The Site Reliability Engineer (SRE) role often seems a bit mysterious to folks working at smaller and mid-sized companies, where the team isn’t large enough to separate into SRE, operations, and other teams. What does and SRE do, and how is it different from what the average network engineer does? In this Network Collective Off the Cuff, we sit with Michael Kehoe of LinkedIn to discuss the role of the SRE.
Networks are complex. But why? There are two fundamental reasons. The first is complexity is required to solve hard problems, specifically in the area of resilience. The second is that complexity sells. In this short take, I look at the second reason in a little more depth.
How many times, on reading my blog, a book, or watching some video of mine over these many years (the first article I remember writing that was publicly available, many years ago, was the EIGRP white paper on Cisco Online, somewhere in 1997), have you thought—here is an engineer who has it all together, who knows technology in depth and breadth, and who symbolizes everything I think an engineer should be? And yet, how many times have you faced that feeling of self-doubt we call impostor synddome?
I am going to let you in on a little secret. I’m an impostor, too. After all these years, I still feel like I am going to be speaking in front of a crowd, explaining something at a meeting, I am going to hit publish on something, and the entire world is going to “see through the charade,” and realize I’m not all that good of an engineer. That I am an ordinary person, just doing ordinary things.
While I often think about these things, what has led me down the path of thinking about them this week is some reading I’ve been doing for a PhD seminar about human nature, work and leisure. Another part of the reason is that I have been struggling recently with some specific things at work. And, finally, another part of the reason is that I ran into a terrific post over at The Humble Lab on the topic of the impostor syndrome.
Some of this will be in agreement, and echoing, what I’ve read in other places. Other parts of this will be unique to my worldview (worldview warning here, for those too delicate to read things from a different perspective). Yes, this is going to be an honest post. Yes, this is going to be a long post.
Why do I feel like an impostor? For me, it is often fear. I think this is probably true of most people, if we are to be honest with ourselves.
I know many people who are afraid of public speaking. When talking to them in depth about this, what I normally find is a fear of failure. Some people who don’t get a degree or certification are hindered by a fear of failure. There are two kinds of fear of failure, I find: looking foolish in front of others, and losing control. I used to be able to climb tall towers without clips, and without fear. I could monkey the side of the RADAR tower at McGuire, 90 feet tall, and walk around on the top platform knocking wooden blocks out of their stays with a sledge. I could shimmy a 30 foot pole to reach the wind bird. I would struggle in doing those things now; I think more about what I cannot control.
So part of what drives the impostor syndrome is these two kinds of fear: fear of failure, and fear of losing control. Both of these tend to manifest themselves in another fear: the fear of missing out.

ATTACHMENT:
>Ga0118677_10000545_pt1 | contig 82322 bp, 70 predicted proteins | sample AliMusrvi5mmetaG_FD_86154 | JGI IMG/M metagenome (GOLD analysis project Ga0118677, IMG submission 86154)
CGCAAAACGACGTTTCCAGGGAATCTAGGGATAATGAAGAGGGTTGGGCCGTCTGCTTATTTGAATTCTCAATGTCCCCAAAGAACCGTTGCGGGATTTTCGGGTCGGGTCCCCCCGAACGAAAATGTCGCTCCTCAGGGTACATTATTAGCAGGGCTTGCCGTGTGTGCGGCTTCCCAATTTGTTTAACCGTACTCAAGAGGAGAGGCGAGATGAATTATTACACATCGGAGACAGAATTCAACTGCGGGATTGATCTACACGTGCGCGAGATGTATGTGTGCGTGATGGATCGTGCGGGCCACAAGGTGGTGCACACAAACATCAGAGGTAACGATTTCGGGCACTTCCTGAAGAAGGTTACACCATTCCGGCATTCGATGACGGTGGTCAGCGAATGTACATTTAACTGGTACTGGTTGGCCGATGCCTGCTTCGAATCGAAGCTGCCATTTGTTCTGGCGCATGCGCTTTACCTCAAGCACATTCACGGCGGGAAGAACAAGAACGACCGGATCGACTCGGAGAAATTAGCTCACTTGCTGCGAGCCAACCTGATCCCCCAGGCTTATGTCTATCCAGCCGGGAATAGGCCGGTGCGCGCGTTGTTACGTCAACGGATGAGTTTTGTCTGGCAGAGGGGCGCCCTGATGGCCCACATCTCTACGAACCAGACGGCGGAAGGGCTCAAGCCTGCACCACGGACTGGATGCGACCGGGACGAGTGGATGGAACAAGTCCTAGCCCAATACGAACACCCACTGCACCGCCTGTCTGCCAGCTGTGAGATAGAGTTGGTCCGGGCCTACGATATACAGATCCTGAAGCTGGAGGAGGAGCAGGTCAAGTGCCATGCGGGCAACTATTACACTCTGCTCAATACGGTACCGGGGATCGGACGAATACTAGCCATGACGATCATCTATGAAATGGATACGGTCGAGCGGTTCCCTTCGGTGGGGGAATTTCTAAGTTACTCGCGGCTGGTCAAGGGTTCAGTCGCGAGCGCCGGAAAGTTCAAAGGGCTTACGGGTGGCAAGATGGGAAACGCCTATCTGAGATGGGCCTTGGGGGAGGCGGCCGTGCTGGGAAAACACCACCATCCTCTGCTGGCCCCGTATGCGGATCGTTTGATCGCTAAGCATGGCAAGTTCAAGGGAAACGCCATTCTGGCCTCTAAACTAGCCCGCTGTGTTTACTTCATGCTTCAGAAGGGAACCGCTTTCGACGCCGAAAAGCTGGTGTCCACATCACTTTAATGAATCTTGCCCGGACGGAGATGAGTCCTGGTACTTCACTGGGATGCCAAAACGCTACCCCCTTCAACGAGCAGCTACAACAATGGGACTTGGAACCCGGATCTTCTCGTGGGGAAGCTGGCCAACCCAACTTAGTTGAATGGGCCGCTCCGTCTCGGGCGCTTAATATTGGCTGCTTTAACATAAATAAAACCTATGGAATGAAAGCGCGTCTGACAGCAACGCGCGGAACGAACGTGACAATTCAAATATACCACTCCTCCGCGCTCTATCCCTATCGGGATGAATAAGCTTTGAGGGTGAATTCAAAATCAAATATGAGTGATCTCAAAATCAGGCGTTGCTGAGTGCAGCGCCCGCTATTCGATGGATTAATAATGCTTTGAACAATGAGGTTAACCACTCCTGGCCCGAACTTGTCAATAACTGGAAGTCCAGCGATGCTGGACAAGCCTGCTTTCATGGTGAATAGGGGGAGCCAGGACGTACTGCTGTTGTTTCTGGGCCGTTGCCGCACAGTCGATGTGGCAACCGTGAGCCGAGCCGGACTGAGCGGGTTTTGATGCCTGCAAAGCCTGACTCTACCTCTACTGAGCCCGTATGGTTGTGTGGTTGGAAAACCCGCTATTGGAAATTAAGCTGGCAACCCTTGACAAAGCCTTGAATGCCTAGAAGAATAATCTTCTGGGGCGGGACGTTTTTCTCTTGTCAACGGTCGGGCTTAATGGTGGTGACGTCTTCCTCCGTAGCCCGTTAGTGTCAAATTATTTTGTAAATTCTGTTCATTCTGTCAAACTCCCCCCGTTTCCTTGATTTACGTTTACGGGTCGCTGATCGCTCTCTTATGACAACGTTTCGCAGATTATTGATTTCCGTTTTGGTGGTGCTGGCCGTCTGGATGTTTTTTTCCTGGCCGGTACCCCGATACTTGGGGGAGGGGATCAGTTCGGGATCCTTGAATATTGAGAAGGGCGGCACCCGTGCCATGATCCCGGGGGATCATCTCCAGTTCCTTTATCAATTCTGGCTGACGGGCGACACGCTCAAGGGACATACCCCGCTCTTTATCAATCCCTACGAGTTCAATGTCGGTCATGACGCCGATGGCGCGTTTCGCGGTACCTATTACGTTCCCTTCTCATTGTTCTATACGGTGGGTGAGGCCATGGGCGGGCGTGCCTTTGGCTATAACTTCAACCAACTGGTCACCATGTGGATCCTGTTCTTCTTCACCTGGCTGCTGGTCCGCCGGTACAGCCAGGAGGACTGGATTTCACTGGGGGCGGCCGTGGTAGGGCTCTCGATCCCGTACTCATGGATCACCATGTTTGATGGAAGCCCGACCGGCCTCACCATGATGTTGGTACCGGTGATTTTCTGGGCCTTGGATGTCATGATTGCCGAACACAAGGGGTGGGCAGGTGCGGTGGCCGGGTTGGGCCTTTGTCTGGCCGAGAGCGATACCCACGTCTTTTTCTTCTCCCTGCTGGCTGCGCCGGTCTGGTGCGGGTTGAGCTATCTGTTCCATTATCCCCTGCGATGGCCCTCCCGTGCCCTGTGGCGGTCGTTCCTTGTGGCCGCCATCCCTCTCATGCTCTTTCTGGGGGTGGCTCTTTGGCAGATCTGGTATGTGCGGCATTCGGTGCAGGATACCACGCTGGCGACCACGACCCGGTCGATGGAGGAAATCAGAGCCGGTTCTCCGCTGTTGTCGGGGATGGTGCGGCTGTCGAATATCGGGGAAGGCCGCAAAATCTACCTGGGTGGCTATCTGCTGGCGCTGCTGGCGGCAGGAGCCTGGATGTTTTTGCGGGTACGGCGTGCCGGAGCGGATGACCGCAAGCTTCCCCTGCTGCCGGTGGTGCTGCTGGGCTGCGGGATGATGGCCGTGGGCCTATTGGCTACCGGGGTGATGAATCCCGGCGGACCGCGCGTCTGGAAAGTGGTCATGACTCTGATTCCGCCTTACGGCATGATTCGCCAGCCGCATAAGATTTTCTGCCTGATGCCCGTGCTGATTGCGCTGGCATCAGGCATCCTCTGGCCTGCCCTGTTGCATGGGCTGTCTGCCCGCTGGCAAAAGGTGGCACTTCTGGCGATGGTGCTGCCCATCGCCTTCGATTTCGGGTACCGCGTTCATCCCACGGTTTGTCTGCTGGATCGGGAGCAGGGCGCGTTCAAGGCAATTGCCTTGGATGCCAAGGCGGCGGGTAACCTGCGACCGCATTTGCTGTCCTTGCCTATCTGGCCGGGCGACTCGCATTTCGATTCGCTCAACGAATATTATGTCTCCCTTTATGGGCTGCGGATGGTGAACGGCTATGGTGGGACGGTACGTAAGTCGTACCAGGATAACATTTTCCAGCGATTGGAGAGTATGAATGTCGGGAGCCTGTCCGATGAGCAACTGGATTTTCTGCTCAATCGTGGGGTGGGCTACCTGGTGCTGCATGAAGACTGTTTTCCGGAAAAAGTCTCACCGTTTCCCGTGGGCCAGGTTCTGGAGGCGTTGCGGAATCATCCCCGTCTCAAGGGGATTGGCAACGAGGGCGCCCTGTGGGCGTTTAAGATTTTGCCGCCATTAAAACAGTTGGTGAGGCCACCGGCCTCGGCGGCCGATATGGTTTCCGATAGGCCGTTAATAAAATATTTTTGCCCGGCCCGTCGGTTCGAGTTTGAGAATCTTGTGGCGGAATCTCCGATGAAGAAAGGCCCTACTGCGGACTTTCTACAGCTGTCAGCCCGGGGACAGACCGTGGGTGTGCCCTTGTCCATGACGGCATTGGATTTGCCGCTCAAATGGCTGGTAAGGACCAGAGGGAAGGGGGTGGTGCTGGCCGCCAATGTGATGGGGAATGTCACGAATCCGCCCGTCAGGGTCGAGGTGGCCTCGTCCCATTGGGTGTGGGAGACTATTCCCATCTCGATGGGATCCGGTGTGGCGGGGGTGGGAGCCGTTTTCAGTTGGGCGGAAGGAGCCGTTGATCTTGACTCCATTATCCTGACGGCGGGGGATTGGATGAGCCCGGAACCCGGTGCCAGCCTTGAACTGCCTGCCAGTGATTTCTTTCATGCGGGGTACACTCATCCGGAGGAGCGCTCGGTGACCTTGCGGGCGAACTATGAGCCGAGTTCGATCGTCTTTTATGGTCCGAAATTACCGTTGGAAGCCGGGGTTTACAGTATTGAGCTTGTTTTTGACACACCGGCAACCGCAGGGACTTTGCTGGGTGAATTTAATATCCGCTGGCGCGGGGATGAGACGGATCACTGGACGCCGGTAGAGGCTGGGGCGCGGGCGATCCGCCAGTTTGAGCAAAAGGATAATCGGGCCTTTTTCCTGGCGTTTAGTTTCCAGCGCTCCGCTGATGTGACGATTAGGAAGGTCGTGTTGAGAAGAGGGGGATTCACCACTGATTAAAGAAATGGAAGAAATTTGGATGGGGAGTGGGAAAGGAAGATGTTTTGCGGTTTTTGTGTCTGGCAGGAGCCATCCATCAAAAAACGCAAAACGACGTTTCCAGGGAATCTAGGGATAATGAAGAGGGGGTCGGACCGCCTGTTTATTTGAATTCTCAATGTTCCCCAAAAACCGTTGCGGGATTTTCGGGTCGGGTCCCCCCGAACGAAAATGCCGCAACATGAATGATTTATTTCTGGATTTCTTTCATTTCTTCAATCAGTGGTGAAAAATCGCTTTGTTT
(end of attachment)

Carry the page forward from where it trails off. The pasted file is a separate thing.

What can we do to address these fears? One answer I often hear is “man up and deal with it.” In other words, just address your fears, and get over them. There is some truth in this answer. Sometimes this is really what is necessary. My daughters have a hedgehog; this is one scared little animal. The only way the little hedgie is going to learn that it’s okay is to be placed in traumatic situations, and for nothing to happen. Sometimes we are hedgehogs, and our nails just need to be trimmed for our own good.
Sometimes you just have to deal with fear and keep going. Sometimes you are going to fail. It’s okay to fail.
To quote The Humble Lab here—
The point is, it’s what you do with that failure that defines you—not the fact that you failed at all. We need to drive a culture that encourages people to learn from failure, and grow from it.
But there is a danger in this answer, as well—that we will take this as the only answer. That whenever we face something we fear, or some obstacle, we will say to ourselves, “you can do anything you set your mind to, if you just try hard enough.” Or even “you can use every failure to learn something,” which implies that if you don’t learn from a failure, you are… a failure. The danger here is when stated absolutely, this is a lie. You cannot do anything you want to if you just set your mind to it. I cannot be a great baseball player, ice skater, or Olympic swimmer. I simply do not have the bodily attributes to do such things. And no amount of failure, with the attendant learning, is going to make me any of those things. Sometimes what you need to learn is I cannot do this.
This leads to a second answer to the impostor syndrome: learn to live in your limits There is a difference between pushing yourself to achieve something and pushing yourself too hard. I cannot tell you how to know the difference, because I think it is different for every person, but I know there are times in my life when I have pushed too hard. The more you realize that everyone has limits, the less limited you will be by your own limits.
For instance, I recently picked up a small bit of thinking by reading about Keith’s Law in the area of complexity. One of the corollaries of Keith’s Law is this: